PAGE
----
Silicon Valley is usually described as the tech capital of the world. However, this industrial region in the Santa Clara Valley is a prime environment for global design. Ranging from the world-renowned Apple products to the design of the Santa Clara Levi’s Stadium, Silicon Valley is filled with impeccable designs to match its highly-valued tech.
Apple, Inc. was one of the first tech companies to identify the value and importance of sleek, innovative design. From its unique logo, to the innovative wearable designs, to the newly announced iPhone X, Apple has consistently pushed the boundaries of design within the tech world.
It all started with Steve Jobs’ love for simplicity. He is said to have been influenced and inspired to incorporate the aspects he loved about his childhood home into the products he designed. His childhood home, located in Los Altos, was developed by architects who churned out inexpensive modern houses in the 1950s for postwar suburban migration, called Eichler homes.
Jobs was a perfectionist and a major trailblazer when it came to the design of tech products, and brought focus and discipline to the products Apple was producing. Design was not meant to impede the functionality; rather, it should inspire consumers and leave lasting impressions. In Jobs’ mind, each person unpackaging the device from the white box engraved with an Apple logo on the lid should feel a sense of excitement about what was to be revealed under the covers of plastic sheets and the user manuals.
“In most people’s vocabularies, design means veneer. It’s interior decorating. It’s the fabric of the curtains of the sofa. But to me, nothing could be further from the meaning of design. Design is the fundamental soul of a human-made creation that ends up expressing itself in successive outer layers of the product or service.”
Apple’s pioneer mindset towards placing design at the forefront of innovation is not the only example of design in Silicon Valley. One of the most prominent design studios in the world was founded in Palo Alto in 1991. IDEO now has over 700 employees in nine locations all over the world, and was founded by David Kelley, who also founded the design school at Stanford University. IDEO worked on the design of Apple’s first computer mouse and has since worked on designs for other high profile clients like Coca-Cola and Ford Motors.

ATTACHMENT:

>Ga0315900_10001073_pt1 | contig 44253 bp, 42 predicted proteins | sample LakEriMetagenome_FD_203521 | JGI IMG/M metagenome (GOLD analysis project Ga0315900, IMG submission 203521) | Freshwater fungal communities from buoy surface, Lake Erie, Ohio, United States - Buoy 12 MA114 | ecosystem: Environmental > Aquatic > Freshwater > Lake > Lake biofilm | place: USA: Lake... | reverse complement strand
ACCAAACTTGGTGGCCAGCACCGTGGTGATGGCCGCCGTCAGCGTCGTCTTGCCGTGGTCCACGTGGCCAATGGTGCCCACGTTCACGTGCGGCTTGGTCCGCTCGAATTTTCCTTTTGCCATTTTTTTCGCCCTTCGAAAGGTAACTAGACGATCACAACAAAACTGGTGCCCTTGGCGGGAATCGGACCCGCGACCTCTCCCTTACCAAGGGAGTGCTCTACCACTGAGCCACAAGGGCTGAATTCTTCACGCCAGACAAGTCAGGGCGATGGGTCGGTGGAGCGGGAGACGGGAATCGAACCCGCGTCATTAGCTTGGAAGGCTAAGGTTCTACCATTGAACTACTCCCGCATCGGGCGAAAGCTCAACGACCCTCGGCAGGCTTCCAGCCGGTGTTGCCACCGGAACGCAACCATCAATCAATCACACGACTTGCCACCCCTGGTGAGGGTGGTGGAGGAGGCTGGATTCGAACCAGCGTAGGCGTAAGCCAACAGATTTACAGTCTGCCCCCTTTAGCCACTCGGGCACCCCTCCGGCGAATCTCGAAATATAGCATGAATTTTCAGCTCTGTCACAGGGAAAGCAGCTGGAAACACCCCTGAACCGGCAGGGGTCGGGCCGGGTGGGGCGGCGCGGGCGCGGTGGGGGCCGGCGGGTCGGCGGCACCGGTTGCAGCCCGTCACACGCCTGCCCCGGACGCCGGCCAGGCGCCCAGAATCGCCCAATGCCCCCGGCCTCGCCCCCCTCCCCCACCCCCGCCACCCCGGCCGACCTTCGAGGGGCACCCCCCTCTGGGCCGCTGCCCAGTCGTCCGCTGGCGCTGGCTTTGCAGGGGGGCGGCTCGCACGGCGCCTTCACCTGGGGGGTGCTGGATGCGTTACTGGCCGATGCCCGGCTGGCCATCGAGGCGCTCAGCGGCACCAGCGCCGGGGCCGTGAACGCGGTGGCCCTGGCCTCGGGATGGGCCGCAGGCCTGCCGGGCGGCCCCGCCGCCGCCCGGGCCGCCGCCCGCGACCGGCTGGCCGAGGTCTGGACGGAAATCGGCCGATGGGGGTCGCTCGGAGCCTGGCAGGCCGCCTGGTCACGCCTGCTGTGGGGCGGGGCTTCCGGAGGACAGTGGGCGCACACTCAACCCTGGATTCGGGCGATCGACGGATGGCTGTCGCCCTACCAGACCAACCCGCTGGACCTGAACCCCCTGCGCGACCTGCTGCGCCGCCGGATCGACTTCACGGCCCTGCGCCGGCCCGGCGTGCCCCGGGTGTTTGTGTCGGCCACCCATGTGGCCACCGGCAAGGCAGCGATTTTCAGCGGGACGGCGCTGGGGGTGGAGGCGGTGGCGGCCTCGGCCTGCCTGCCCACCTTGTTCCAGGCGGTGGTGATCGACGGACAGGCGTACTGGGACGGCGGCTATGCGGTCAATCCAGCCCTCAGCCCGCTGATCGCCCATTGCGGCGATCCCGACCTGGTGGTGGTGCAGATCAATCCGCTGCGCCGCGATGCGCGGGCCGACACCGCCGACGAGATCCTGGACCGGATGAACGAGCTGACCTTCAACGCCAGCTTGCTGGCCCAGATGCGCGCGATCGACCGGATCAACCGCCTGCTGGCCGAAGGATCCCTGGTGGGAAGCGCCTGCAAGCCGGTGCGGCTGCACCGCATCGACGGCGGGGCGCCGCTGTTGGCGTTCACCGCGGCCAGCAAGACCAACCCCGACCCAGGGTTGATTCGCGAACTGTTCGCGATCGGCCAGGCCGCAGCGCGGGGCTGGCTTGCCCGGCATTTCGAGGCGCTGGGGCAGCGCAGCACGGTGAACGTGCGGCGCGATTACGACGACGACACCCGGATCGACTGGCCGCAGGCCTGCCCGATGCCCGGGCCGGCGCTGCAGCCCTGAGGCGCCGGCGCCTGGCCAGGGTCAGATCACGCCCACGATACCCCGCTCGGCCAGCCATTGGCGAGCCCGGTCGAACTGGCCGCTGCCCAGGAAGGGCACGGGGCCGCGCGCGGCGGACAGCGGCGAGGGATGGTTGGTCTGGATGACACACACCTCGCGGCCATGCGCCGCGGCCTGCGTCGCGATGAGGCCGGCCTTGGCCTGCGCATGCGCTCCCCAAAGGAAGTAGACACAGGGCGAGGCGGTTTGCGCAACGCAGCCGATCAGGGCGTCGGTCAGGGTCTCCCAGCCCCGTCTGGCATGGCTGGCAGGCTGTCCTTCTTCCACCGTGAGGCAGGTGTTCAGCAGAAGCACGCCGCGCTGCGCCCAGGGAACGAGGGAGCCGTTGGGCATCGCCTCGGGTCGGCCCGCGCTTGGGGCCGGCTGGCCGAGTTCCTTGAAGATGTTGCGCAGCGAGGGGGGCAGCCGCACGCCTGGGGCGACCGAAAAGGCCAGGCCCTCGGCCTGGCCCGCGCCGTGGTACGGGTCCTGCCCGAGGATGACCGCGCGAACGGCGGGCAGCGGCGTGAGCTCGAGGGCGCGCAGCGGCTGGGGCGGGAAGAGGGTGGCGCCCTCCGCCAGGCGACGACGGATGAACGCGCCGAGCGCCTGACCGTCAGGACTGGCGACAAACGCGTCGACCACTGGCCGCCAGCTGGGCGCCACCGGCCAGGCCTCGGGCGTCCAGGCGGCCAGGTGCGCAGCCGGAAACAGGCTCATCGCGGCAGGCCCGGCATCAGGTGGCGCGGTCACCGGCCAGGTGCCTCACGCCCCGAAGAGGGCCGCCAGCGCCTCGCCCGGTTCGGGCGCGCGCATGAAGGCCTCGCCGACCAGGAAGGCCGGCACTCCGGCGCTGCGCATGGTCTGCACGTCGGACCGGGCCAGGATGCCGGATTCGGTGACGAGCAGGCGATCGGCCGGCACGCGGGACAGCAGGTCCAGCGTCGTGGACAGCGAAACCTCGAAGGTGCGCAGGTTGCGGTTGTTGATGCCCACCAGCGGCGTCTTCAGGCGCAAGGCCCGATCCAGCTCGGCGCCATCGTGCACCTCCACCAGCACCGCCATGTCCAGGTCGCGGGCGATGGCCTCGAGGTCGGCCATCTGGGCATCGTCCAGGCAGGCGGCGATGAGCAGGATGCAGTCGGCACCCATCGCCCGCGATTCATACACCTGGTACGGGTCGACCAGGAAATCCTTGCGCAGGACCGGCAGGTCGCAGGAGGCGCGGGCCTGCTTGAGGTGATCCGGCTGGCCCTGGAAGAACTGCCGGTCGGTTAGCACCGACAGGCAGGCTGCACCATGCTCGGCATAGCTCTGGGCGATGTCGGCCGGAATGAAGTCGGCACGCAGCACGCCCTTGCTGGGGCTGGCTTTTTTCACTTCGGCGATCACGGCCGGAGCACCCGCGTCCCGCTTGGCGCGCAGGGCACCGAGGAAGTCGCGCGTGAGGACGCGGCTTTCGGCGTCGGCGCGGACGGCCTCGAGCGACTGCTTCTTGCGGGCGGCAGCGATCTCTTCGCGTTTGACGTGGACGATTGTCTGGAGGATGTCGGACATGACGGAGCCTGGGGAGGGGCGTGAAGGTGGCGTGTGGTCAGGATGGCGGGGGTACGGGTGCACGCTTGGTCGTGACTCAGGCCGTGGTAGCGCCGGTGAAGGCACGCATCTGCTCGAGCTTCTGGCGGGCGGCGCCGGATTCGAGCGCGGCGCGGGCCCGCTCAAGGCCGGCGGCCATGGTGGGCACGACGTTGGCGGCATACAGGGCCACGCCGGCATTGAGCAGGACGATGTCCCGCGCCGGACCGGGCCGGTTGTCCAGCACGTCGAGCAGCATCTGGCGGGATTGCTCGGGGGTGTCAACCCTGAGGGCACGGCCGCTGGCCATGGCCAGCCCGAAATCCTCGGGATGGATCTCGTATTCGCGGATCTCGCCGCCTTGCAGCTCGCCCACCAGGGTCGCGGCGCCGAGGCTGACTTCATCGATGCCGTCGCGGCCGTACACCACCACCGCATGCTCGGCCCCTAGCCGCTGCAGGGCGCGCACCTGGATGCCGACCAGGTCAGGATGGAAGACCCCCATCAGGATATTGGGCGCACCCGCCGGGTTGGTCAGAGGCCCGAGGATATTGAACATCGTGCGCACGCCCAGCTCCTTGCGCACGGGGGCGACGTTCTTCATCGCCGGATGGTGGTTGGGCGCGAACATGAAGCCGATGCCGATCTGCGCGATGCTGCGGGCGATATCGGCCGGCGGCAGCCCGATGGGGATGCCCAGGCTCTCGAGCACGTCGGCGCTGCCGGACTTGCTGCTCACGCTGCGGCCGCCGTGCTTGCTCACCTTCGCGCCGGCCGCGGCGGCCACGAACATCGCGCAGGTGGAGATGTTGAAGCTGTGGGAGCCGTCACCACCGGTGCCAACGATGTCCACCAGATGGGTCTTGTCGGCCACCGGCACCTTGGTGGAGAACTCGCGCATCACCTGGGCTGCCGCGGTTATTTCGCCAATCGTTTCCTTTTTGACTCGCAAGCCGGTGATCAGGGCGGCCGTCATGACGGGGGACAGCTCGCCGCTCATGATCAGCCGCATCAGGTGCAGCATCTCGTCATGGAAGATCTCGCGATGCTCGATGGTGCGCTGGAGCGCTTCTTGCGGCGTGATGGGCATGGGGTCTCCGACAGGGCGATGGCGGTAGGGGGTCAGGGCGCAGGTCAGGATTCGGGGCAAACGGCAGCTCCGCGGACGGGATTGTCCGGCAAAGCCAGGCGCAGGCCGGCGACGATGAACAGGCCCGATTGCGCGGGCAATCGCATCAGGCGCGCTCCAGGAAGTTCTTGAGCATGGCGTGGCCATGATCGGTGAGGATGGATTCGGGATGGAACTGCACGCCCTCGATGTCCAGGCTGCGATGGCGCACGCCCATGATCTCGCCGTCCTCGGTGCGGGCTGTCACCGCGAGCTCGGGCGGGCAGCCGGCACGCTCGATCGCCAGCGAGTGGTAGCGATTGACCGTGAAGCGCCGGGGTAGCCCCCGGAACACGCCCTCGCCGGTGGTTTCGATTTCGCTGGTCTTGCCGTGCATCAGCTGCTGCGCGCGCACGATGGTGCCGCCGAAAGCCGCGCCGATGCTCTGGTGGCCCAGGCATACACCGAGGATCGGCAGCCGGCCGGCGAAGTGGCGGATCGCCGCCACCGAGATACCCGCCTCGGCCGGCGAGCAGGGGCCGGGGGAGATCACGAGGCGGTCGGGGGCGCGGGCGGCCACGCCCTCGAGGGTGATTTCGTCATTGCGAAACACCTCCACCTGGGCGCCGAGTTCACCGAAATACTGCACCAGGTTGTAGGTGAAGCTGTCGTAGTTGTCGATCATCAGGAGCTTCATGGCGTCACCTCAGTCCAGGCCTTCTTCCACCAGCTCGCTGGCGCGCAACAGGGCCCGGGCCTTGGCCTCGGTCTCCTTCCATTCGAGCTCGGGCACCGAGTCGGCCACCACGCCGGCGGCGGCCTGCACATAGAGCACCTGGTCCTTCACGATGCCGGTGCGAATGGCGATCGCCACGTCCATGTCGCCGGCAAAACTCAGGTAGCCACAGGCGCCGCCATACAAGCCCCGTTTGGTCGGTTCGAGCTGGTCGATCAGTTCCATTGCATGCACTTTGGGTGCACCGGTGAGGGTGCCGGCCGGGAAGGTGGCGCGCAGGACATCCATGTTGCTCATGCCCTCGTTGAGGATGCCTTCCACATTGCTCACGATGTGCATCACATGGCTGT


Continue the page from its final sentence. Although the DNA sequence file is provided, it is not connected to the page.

“Cool technology alone is not good enough. If it were, we’d all be riding Segways and with robotic dogs.”
Tom Kelley General Manager at IDEO
Additionally, companies like Landor and Meta Design describe themselves as “brand consulting firms,” and are both based in San Francisco. Landor has locations all around the world, and serves many notable clients, a few being Fedex, P&G, Smirnoff, BMW, Land Rover and Rolex. Meta Design is the company once tasked with reinventing the Mac OS design system.
Their clientele list includes Apple, Adidas, Audi, Coca Cola, FIFA, Nike and Netflix. These two companies are prominent global designers that both began their rise to success in Silicon Valley.
There is no shortage of talented design firms in the Silicon Valley. One of these companies is based locally in Palo Alto: NONOBJECT describe themselves as “a small team, on purpose,” according to their website. “Because small means nimble, and small means personal. We work for you and with you, every step of the way.” The traditional company philosophy of “scaling as quickly as possible” may not always be beneficial, and this small but impactful company is an example of this. This is shown through the development of the design and rebranding of the Logitech product, UE (Ultimate Ears) speakers which was orchestrated by NONOBJECT.
The design philosophy born in Silicon Valley has had a global impact on the market of tech. With any great tech product, an innovative design must be present to catch the consumer’s eye; Silicon Valley certainly embodies this vision.